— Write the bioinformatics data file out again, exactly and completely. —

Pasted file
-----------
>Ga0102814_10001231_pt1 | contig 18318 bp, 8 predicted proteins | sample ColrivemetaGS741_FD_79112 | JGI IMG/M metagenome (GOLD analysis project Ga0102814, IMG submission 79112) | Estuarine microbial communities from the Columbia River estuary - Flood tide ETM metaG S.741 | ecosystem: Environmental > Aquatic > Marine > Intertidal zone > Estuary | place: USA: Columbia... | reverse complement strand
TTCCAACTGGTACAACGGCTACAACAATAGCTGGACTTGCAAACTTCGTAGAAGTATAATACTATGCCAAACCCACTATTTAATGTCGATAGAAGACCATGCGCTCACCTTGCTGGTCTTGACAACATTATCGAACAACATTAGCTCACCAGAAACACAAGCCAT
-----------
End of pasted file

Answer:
>Ga0102814_10001231_pt1 | contig 18318 bp, 8 predicted proteins | sample ColrivemetaGS741_FD_79112 | JGI IMG/M metagenome (GOLD analysis project Ga0102814, IMG submission 79112) | Estuarine microbial communities from the Columbia River estuary - Flood tide ETM metaG S.741 | ecosystem: Environmental > Aquatic > Marine > Intertidal zone > Estuary | place: USA: Columbia... | reverse complement strand
TTCCAACTGGTACAACGGCTACAACAATAGCTGGACTTGCAAACTTCGTAGAAGTATAATACTATGCCAAACCCACTATTTAATGTCGATAGAAGACCATGCGCTCACCTTGCTGGTCTTGACAACATTATCGAACAACATTAGCTCACCAGAAACACAAGCCAT